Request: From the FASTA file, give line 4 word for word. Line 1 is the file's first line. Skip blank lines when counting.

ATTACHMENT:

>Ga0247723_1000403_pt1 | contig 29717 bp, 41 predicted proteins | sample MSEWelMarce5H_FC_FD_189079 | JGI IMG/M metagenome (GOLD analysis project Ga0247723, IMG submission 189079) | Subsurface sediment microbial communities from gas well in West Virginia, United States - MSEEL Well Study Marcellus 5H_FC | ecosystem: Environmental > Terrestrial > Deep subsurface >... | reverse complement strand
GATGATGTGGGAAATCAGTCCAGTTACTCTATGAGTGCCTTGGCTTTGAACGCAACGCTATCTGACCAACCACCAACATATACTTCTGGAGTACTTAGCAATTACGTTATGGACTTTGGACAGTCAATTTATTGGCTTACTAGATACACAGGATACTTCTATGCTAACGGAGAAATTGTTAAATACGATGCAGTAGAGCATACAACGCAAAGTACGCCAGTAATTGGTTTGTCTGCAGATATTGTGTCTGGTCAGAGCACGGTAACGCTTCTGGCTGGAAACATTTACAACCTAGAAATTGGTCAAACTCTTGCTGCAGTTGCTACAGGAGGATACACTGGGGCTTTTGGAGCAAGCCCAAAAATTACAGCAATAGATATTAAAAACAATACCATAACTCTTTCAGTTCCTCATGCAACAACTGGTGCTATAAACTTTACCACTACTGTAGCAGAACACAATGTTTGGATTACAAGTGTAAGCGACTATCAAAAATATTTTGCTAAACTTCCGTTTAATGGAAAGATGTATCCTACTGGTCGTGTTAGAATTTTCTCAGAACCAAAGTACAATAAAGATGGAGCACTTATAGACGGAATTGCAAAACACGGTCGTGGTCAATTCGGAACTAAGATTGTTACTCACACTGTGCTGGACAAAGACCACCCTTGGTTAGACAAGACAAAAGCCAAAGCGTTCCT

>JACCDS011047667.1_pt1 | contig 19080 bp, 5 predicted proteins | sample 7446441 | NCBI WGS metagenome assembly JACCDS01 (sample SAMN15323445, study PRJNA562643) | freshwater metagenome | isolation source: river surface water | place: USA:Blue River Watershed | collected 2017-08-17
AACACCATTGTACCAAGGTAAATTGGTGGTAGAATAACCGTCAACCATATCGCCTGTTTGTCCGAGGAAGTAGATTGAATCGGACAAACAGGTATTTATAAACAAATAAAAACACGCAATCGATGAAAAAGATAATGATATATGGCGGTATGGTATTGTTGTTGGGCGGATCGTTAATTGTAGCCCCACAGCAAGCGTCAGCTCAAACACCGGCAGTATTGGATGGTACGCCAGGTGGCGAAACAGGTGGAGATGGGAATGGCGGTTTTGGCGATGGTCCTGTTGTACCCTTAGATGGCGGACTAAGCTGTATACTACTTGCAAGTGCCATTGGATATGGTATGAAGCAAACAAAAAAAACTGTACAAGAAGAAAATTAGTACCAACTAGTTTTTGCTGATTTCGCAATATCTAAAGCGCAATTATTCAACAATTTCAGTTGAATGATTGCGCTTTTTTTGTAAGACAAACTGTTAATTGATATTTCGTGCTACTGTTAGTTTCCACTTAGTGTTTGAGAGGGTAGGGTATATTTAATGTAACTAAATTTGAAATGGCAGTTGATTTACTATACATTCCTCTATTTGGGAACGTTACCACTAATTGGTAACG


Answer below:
AACACCATTGTACCAAGGTAAATTGGTGGTAGAATAACCGTCAACCATATCGCCTGTTTGTCCGAGGAAGTAGATTGAATCGGACAAACAGGTATTTATAAACAAATAAAAACACGCAATCGATGAAAAAGATAATGATATATGGCGGTATGGTATTGTTGTTGGGCGGATCGTTAATTGTAGCCCCACAGCAAGCGTCAGCTCAAACACCGGCAGTATTGGATGGTACGCCAGGTGGCGAAACAGGTGGAGATGGGAATGGCGGTTTTGGCGATGGTCCTGTTGTACCCTTAGATGGCGGACTAAGCTGTATACTACTTGCAAGTGCCATTGGATATGGTATGAAGCAAACAAAAAAAACTGTACAAGAAGAAAATTAGTACCAACTAGTTTTTGCTGATTTCGCAATATCTAAAGCGCAATTATTCAACAATTTCAGTTGAATGATTGCGCTTTTTTTGTAAGACAAACTGTTAATTGATATTTCGTGCTACTGTTAGTTTCCACTTAGTGTTTGAGAGGGTAGGGTATATTTAATGTAACTAAATTTGAAATGGCAGTTGATTTACTATACATTCCTCTATTTGGGAACGTTACCACTAATTGGTAACG